This morning’s most interesting story is the report that EMC is exploring a possible merger with Dell. EMC currently has a market cap of about $50 billion, while Dell was taken private by Silver Lake in 2013 in a deal then valued at $25 billion.
I have written here recently about the challenge of managing disparate businesses under one company, which is leading to the break up of HP and Alcoa. And I have written about activist investors forcing companies to forsake long-term interests in pursuit of short-term profits. A Dell-EMC merger would write an interesting new chapter in both stories.
EMC currently operates as a kind of federation – five quasi-independent companies. Hedge fund Elliott Management has been pushing for a break up, in order to make it easier for the marketplace to value the pieces separately. By merging with Dell and leaving the public markets, that threat goes away.
Moreover, Silver Lake’s Egon Durban expressed admiration for EMC’s “federation” model when he spoke at Fortune’s Brainstorm Tech conference in Aspen this summer, and suggested Dell might follow suit — allowing its cyber security and cloud integration businesses, for instance, to operate separately from its hardware business.
The merger of Dell and EMC could create an entirely new corporate model — a broad tech “platform” company operating in multiple businesses, but free from activist investors and the quarterly earnings pressures of public markets.
The challenge private equity firms have, of course, is that investors eventually want their money, forcing an “exit” back into the public markets or a sale to another buyer. But Durban made clear this summer that Silver Lake is in no rush to exit Dell. “There are many examples of us owning businesses for over a decade,” he said.
You can see Durban’s full interview with Adam Lashinsky here – it is fascinating to watch in light of today’s news.
In the interview, by the way, Durban points out that the Dell deal originated with a conversation backstage at Fortune Brainstorm Tech three years earlier. The EMC talks may well have been hatched with Durban’s admiring comments in Aspen this year. We are happy to provide the venue for such interesting conversations.
More news below.
• Deutsche Bank warns of charges
German-based Deutsche Bank warned it would record a series of charges that would result in a third-quarter loss of almost $7 billion. The bank also warned it could reduce or eliminate its dividend for the rest of the year. A massive impairment is tied to higher regulatory capital requirements, while another $1.3 billion is for litigation expenses. USA Today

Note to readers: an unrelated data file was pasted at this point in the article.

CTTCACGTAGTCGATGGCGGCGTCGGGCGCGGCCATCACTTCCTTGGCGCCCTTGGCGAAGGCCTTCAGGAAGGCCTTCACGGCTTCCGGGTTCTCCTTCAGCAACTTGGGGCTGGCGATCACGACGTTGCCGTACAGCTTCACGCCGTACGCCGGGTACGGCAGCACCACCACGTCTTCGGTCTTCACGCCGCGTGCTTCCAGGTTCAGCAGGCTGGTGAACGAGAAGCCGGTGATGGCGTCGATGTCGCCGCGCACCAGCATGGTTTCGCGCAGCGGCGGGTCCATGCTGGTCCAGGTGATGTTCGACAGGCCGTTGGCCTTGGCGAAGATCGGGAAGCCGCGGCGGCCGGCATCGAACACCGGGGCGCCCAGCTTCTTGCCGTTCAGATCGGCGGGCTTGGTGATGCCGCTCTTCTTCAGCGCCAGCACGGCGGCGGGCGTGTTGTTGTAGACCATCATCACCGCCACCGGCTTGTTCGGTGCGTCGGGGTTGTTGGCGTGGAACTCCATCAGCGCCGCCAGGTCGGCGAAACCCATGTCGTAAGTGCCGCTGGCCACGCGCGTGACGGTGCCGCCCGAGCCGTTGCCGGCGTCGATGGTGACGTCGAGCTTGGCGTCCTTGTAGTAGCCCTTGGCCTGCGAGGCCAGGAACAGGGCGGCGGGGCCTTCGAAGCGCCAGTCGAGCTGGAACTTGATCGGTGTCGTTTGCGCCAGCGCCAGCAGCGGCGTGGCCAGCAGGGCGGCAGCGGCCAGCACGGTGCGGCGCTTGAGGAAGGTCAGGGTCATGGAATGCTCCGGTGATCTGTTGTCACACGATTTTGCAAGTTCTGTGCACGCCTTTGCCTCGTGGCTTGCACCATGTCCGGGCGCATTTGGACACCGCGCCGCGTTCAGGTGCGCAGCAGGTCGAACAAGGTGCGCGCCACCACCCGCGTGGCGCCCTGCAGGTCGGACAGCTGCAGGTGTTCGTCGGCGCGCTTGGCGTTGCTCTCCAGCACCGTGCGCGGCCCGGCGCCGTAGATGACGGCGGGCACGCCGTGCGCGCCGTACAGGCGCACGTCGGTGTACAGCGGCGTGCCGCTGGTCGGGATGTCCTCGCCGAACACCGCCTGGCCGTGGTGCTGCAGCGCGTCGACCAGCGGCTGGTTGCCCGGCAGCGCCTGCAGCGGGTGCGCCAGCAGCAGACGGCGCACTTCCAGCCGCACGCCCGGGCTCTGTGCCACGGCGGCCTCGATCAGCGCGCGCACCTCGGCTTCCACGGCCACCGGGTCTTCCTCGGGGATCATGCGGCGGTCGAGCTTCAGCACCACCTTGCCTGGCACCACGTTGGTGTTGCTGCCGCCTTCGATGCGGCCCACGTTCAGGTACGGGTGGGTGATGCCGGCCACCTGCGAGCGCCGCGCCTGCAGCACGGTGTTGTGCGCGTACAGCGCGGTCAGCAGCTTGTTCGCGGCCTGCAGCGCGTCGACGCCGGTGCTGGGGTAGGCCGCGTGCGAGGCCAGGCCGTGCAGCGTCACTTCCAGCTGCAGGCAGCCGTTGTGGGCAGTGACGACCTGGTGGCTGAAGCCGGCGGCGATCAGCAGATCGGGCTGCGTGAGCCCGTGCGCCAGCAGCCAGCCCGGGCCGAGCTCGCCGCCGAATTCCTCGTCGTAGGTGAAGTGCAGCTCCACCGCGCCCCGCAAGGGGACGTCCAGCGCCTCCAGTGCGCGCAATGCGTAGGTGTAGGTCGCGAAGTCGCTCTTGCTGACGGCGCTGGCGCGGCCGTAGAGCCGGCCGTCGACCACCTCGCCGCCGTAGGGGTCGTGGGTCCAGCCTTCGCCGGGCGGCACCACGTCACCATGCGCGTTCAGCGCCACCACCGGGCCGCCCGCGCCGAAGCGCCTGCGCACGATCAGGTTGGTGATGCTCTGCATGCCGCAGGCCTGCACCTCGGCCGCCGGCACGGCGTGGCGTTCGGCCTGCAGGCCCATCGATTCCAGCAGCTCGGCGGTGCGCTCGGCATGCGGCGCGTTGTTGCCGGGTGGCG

• UAW strike averted
A strike at Fiat Chrysler Automobiles has been averted thanks to a revised deal that was reached between the auto company and the United Auto Workers union. While the UAW didn’t offer details about the proposed deal, union President Dennis Williams said the UAW “made real gains and I look forward to a full discussion of the terms with our members.” WSJ (subscription required)
• Monsanto to cut 12% of workforce
Agricultural giant Monsanto said it would eliminate 2,600 jobs as part of a cost-savings plan as it also warned profit would remain weak through 2016. The company is the latest major firm forced to confront tough profitability challenges due to a decline in world commodities prices. Monsanto’s shares have dropped 26% this year, and on Wednesday, the company said it would accelerate a $3 billion share repurchase program that had previously been suspended during a failed bid for Syngenta AG. Bloomberg
Around the Water Cooler
• NYT wants to double digital sales
The New York Times has announced it intends to double digital-only revenue to $800 million in five years, a proclamation that comes just a few days after the media company said it had achieved 1 million digital subscribers. To get to that revenue figure, the Times said it must more than double the number of engaged digital readers. Fortune
• Can SABMiller get more from InBev?
Anheuser-Busch InBev has tried three times to make a bid for SABMiller, and each time SABMiller has said no. The British brewer is essentially holding out for more money, but analysts see only a few more bucks (or pounds in this case) added to any sweetened offer. One analyst sees a 60%-70% probability a SABMiller-InBev deal gets done, even though divestitures would be needed in the U.S. and China for regulators to sign off on the massive, $104 billion – or potentially more – transaction. Fortune
• Ex-Twitter CEO writes for HBO
Twitter has generated a lot of headlines in recent weeks, as the social media company’s prolonged period without a CEO raised eyebrows (eventually, co-founder Jack Dorsey was again handed the reins). But in a more low key development, Dick Costolo – who was Twitter’s CEO for almost five years before stepping down this summer – has said he’s currently helping write the third season of HBO’s show Silicon Valley.